Food Labels: Ingredients Varying by Stores, By States
When you go to the grocery store, how often do you look at the label of the food item you put into your cart?
Most Americans look at total calories and macronutrients (fat, protein and carbs) rather than ingredients when they look at label on the back of a product (if they look at the label at all).
Typically, sugar and the ingredients aren’t the focus.
With the rise of processed food, and the “low fat” diet mentality, many of us are programmed to choose something with less than 100 calories; what the actual ingredients are that went into making that item and how much sugar (or sugar substitite) is added to make it palatable doesn’t seem to be much of a deciding factor.
Which is better? Eating a 100-calorie meal replacement bar that contains chemicals and fillers or granola made with oats and nuts that is 200 calories per serving? Which one would you choose? If the choice seems simple, why do so many continue to buy the Junk “health” food?
Manufactures are banking on the fact that the majority of consumers do NOT look at the ingredients.
The Food Industry hasn’t made reading labels easier. Labels can be confusing, and at times deciphering which claims are true and which ones are marketing may be tricky. Look at how diluted the term Natural has become. Some products that have Natural on the front of the label contain chemicals and GMOs. At this point, the question you must ask yourself is, what actually makes this product natural?
My friend recently told me that Costco was now selling the same brand-named gluten free bread that Whole Foods sells.
Upon visiting my local Costco, I found the bread in the freezer section. I peered at the label and I saw that the (second) ingredient was modified starch. That surprised me.
To clarify, according to the FDA:
The ingredient list on a food label is the listing of each ingredient in descending order of predominance.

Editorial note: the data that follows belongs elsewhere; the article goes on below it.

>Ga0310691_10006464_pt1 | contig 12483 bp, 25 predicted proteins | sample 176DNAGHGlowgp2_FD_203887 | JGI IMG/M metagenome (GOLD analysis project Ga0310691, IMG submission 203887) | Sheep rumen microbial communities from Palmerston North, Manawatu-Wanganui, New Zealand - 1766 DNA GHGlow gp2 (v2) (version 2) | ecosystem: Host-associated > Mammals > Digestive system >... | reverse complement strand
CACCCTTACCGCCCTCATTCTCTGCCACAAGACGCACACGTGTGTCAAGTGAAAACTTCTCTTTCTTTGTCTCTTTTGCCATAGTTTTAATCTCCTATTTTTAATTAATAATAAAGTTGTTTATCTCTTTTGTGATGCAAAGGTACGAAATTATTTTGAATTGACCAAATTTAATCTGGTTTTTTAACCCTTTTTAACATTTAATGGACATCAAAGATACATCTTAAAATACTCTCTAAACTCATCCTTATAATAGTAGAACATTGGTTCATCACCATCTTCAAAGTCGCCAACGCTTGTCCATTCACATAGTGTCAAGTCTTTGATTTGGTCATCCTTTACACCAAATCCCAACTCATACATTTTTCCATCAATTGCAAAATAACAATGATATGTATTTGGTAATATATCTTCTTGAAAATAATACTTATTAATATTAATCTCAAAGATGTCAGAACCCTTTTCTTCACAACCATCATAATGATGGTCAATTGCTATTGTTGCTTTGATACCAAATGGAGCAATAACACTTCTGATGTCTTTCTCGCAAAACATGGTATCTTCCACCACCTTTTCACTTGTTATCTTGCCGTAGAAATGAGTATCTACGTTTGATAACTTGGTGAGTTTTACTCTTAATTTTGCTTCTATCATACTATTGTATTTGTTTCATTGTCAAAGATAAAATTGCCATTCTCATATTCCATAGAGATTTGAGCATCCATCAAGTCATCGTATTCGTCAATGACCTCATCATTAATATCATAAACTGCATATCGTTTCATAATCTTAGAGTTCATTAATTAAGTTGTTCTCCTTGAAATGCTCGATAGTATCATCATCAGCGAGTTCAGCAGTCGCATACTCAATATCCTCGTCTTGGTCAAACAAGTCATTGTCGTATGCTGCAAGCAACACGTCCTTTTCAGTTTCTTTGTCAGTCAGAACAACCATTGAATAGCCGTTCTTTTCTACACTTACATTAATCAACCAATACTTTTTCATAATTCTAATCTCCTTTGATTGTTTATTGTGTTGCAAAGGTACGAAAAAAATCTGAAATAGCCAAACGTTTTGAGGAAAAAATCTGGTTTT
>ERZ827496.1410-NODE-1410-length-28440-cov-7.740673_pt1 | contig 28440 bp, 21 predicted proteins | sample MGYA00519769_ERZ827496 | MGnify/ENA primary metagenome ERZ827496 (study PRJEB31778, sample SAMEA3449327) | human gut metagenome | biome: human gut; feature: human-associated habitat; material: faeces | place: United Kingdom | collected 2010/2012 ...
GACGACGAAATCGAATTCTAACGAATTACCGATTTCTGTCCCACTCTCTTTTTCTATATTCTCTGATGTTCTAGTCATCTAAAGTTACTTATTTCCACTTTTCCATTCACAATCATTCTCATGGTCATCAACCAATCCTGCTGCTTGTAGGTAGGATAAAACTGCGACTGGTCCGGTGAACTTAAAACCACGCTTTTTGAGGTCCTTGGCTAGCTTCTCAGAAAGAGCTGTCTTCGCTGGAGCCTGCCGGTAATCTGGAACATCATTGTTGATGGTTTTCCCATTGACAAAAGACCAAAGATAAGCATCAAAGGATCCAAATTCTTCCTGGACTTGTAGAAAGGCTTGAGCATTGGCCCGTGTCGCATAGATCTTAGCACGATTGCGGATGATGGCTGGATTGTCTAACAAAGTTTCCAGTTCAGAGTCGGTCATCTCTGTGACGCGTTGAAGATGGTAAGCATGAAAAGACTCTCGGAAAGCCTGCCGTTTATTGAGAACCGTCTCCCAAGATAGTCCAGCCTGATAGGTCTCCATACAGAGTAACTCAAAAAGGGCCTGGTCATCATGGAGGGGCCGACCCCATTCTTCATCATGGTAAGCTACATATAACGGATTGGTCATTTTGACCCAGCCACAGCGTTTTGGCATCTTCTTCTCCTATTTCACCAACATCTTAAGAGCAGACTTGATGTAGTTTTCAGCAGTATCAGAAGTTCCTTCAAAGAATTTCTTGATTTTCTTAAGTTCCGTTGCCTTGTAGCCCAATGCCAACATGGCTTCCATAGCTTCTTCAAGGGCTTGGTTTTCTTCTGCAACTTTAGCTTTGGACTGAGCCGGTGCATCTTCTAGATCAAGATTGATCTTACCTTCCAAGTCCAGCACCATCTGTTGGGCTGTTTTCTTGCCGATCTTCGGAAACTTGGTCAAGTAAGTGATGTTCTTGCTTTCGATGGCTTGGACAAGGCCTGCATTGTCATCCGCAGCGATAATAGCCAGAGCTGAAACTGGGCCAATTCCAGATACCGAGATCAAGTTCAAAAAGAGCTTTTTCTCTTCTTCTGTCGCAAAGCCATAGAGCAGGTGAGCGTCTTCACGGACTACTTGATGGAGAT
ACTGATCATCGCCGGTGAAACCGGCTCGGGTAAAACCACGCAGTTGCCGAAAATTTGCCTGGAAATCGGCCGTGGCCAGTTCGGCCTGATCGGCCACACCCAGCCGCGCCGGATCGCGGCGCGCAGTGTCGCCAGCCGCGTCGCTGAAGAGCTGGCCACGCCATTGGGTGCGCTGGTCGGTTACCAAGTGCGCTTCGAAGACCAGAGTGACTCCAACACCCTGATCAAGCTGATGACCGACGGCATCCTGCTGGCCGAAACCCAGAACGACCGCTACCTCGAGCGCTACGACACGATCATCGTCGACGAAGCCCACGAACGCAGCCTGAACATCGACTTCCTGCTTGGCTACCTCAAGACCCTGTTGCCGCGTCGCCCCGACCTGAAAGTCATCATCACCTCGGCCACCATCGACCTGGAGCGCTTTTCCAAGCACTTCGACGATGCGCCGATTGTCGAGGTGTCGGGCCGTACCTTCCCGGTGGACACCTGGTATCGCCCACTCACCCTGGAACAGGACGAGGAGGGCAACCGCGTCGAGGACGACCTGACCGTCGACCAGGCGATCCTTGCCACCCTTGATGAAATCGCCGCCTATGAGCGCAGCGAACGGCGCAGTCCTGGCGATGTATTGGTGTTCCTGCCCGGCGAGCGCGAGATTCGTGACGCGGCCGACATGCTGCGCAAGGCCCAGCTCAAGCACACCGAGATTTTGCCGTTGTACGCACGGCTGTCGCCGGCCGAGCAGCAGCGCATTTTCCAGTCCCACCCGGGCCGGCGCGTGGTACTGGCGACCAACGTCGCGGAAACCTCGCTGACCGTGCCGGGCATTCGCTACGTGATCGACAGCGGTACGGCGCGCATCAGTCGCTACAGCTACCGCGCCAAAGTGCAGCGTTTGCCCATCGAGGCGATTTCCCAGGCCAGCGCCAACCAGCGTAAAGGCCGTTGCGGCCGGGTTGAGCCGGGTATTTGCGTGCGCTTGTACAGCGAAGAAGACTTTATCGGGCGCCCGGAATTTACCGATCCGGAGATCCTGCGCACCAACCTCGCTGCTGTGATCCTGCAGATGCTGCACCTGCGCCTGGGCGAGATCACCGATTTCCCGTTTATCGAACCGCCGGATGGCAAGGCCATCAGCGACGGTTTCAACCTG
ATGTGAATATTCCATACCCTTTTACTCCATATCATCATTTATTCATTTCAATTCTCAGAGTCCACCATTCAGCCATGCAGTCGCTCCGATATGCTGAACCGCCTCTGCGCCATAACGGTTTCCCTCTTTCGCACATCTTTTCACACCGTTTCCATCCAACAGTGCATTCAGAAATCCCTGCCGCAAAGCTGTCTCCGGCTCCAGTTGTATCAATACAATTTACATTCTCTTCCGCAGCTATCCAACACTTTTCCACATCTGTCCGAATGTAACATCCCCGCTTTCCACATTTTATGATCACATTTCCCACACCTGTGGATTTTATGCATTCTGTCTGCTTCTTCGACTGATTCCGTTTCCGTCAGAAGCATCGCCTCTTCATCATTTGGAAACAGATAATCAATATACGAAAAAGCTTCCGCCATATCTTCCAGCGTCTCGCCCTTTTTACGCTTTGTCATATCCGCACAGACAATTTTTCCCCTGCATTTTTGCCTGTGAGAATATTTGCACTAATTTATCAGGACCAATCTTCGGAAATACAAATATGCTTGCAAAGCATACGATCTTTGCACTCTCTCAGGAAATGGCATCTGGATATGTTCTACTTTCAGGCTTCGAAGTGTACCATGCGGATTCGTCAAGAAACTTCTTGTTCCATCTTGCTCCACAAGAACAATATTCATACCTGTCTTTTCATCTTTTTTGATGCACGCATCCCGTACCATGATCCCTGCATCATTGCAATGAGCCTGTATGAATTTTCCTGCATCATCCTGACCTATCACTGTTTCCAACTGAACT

Listing ingredients in descending order of predominance by weight means that the ingredient that weighs the most is listed first, and the ingredient that weighs the least is listed last
Thus, the the first and second ingredient on the label are the most abundant in the makeup of the recipe.
Here’s the bread label from Costco:
On my next visit to Whole Foods, I went to the bread aisle and picked up the same brand of bread, and the same type of bread that I saw at Costco and when I turned the label over, my suspicion was confirmed– the ingredient order differed.
Here’s the bread label from Whole Foods:
My next visit to Trader Joe’s resulted in the same way- different order of ingredients.
Here’s the bread label from Trader Joe’s:
Most know that warehouse stores like Costco may offer lower prices to their members. Many people contend that they like Trader Joe’s because their items are less expensive than Whole Foods, but do consumers even realize that the product ingredients may differ from store to store?
The price of the bread at Trader Joe’s and Whole Foods (in my area) were the same price, $4.99 per 12 oz loaf.
The Costco bread was $6.99 for 30 oz loaf. Some may argue that that is a better deal because you get bigger slices of bread, but is it worth the extra 12 grams of carbs? Moving away from wheat, shouldn’t mean increasing the amount of carbs for gluten-free substitutes. Calories aren’t as important as ingredients, but the bread at Costco also has 90 extra calories.
The bread sold at Costco lists the second ingredient to be modified starch. The bread sold at Whole Foods contains non-GMO canola oil in the ingredient list, whereas the bread sold at Costco and Trader Joe’s just list it as Canola Oil (thus unless labeled, generally implies it does contain GMO).
Albeit disheartening, not surprising. This isn’t the only brand to do this. It happens a lot. Once you start reading the ingredients on the label, you’ll notice it. Sodas (yes, Coke and Pepsi), soy and veggie burgers. Kraft did it internationally; they removed petroleum based-dyes and reformulated their Mac N Cheese in Europe (because they had to label it as such) but in the US, the toxic dyes remain…
Is it on the consumer to understand that “you get what you pay for”? Is the onus on consumers to read the label? Or is it on the manufactures to have the same standard for the same product?
So does that mean that manufactures recognize that the average Whole Foods shopper reads labels more so than at conventional grocery stores? And their sales could be lower because informed customers avoid GMO and foods that contain (unnecessary) additives?
Why would you want to buy organic oil?
There are several methods of plant oil extraction
1) Mechanical extraction
Plants are pressed to extract oil from plant. Olives and sesame seeds can be cold-pressed, meaning no heat is used to extract the oil.
2) Distillation (solvent) extraction
Used when it is harder to separate the oil from the plant, such as soy, corn, canola and peanut.